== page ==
The C series is fundamentally different from the ESP32’s we’ve discussed so far.

Its design arose out of two things: pandemic supply chain issues and the popularity of small, low cost IoT products like smart plugs.

Although the ESP32 S series is impressive and intended to be a replacement for the original series, one negative is it comes in a larger package.

The feature that most significantly increases the chip size is the amount of embedded Flash memory.

Both models of the S series come in packages measuring 7mm x 7mm, whereas the C series is available in packages as small as 4 mm x 4mm or 5mm x 5mm.

So Espressif decided to design a new ESP32 model that would require less memory and be smaller and cheaper.

Apparently this was the motivation for the creation of the C series.

The biggest change they made to accomplish these new design priorities was using a totally different processor core.

The C series uses a RISC processor instead of the processor core used in all of the previous models.

The C series comes in three versions including the C2, C3, and C6.

The C2 has a single RISC core operating at up to only 120MHz. It supports both WiFi and Bluetooth 5 but it doesn’t include USB, and the security features included are minimal.

The C2 doesn’t appear to be stocked by any of the big component distributors, so I would avoid using it in most cases.

The C3 on the other hand operates at up to 160MHz, includes a full-speed USB port (although without OTG like the S series), and has much better security features. It too supports WiFi and Bluetooth 5.

The C6 version uses the same 160MHz core as the C3, but it adds an additional low-power RISC core that runs at only 20MHz.

The C6 also steps it up by supporting WiFi 6 whereas all of the previous versions we’ve looked at including the S series, only support WiFi 4.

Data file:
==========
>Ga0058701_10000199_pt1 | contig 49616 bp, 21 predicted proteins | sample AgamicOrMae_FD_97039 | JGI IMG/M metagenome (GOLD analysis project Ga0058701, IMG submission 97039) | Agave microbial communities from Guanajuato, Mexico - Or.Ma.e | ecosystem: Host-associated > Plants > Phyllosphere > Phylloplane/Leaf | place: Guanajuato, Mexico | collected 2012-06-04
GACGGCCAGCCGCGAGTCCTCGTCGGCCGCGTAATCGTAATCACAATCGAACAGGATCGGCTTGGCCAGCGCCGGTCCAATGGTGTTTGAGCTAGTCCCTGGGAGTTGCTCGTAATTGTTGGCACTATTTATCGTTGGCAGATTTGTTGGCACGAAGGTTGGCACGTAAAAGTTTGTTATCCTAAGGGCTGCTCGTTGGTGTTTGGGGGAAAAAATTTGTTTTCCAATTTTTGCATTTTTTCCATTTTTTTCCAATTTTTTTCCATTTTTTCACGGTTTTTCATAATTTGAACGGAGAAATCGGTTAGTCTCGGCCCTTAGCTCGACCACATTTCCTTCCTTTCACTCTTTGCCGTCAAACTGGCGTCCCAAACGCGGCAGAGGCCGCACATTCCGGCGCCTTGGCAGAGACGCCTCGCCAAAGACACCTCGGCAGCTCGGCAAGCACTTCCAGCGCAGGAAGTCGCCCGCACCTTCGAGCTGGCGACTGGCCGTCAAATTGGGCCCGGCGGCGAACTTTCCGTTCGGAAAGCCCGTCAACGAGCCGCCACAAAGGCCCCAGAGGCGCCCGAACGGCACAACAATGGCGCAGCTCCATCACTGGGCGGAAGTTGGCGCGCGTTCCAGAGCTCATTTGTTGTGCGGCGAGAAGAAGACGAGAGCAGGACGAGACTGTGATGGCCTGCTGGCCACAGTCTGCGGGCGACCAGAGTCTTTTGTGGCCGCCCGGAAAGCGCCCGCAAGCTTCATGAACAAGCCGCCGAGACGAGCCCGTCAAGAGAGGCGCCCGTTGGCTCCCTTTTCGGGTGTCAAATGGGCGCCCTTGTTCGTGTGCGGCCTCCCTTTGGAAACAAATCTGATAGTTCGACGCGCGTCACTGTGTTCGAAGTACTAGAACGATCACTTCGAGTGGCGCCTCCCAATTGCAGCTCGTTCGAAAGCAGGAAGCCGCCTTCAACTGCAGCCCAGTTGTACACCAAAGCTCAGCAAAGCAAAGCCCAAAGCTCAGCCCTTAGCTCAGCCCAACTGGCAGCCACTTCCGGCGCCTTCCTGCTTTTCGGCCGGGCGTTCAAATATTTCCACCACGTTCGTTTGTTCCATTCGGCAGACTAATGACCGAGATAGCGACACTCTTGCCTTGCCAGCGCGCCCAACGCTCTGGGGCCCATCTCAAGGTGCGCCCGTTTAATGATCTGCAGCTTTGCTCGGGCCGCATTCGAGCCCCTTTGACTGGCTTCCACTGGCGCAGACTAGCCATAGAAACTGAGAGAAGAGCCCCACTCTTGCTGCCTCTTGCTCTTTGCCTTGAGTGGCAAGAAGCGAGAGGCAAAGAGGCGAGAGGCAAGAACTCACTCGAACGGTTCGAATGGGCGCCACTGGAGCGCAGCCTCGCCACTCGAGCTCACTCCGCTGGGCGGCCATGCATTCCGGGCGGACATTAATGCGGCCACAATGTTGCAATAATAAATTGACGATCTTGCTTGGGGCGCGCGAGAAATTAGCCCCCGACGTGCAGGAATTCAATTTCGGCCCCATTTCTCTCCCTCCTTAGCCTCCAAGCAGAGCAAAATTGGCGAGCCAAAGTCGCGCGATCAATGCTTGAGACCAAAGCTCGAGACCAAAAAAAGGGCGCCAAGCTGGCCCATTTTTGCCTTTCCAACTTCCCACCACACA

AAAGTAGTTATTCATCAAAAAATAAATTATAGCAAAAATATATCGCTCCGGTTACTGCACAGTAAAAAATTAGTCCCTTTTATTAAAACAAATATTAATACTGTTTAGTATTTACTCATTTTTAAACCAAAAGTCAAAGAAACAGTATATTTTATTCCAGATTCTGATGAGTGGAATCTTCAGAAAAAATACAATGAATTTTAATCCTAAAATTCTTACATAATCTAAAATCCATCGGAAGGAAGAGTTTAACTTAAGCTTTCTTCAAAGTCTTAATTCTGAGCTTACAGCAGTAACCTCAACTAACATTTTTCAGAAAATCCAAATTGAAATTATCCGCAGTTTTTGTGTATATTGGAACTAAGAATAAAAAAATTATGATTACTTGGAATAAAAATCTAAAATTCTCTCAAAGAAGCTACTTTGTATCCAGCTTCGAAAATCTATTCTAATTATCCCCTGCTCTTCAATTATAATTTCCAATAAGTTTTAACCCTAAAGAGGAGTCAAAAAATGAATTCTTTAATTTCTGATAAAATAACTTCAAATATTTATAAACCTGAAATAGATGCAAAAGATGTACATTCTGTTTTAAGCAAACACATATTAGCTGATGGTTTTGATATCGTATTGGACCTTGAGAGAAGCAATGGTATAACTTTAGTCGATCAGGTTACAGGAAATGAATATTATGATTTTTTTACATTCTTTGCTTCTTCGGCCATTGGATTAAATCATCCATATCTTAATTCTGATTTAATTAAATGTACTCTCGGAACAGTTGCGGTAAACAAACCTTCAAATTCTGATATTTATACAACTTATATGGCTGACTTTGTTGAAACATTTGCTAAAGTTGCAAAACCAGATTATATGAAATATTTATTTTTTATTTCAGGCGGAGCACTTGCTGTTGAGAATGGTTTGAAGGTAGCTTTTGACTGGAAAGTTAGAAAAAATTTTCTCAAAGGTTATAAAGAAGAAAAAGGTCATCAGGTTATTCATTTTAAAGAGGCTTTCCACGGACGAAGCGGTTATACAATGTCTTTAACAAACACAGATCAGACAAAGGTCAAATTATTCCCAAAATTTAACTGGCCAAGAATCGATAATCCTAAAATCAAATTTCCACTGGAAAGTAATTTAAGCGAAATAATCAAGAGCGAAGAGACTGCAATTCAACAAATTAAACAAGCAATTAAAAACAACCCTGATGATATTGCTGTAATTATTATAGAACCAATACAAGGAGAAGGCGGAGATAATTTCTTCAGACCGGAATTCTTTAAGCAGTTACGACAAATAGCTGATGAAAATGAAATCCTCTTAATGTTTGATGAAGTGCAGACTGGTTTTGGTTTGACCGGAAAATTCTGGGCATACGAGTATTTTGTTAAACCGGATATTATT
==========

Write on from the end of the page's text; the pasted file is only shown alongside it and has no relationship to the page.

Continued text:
In addition to WiFi 6 and Bluetooth 5, the C6 also adds wireless support for Zigbee and Thread protocols.

Overall, the C series primarily makes sense if you need the smallest possible chip size at the lowest cost, or perhaps if you need the ZigBee or Thread support that comes with the C6.


Next we have the ESP32 H series which currently consists only of the H2 version.

The H2 is an extension of the C series and uses the same RISC processor core, except it’s only running at 96MHz compared to the 120-160MHz speeds of the C series.

The biggest difference between it and every other Espressif chip is it doesn’t include WiF. Instead, it only supports Bluetooth, Zigbee, Matter, and Thread.

Due to these protocols’ lower throughput speeds compared to WiFi, the ESP32-H2 can run at a lower clock speed and consume less power.

Selecting the module:
Once you’ve selected the SoC for your project, you want to choose the best module that uses this SoC.

Fortunately, this part is pretty easy once you’ve selected the chip itself.

Now, the main decision you need to make is whether you want a module with a built-in PCB antenna, or one with a connector for an external antenna.

If the internal antenna’s performance meets your requirements then I’d select a module with a built-in antenna which simplifies your design and the certifications process.

Selecting the development board:

Once you’ve selected the module, you simply have to select the development board that uses that module.

The development board is a larger PCB that connects all of the various I/O to header pins for easy access.

The development board also includes the USB-to-UART converter for easy programming, and a linear regulator to step down the 5V USB supply voltage to the 3.3V required by the ESP32.

This UART-to-USB converter is also included on the development boards for the models that include a native USB port, like the S series, C3, C6, and H2 models.

For those boards you’ll find two USB connectors.

One goes through the USB-to-UART converter circuit and is limited to only 3Mb/s, and the other connects to the native USB port and can do up to 12 Mb/s.

Either USB port can be used for programming.


For most projects you’ll likely want to go with the S2 or S3 models. Choose the S2 if you only need WiFi. If you also need Bluetooth or an additional processor core, choose the S3.

For the S series I’d suggest the MINI module versions which come in both S2 and S3 flavors with either a built-in antenna or a connector for an external antenna.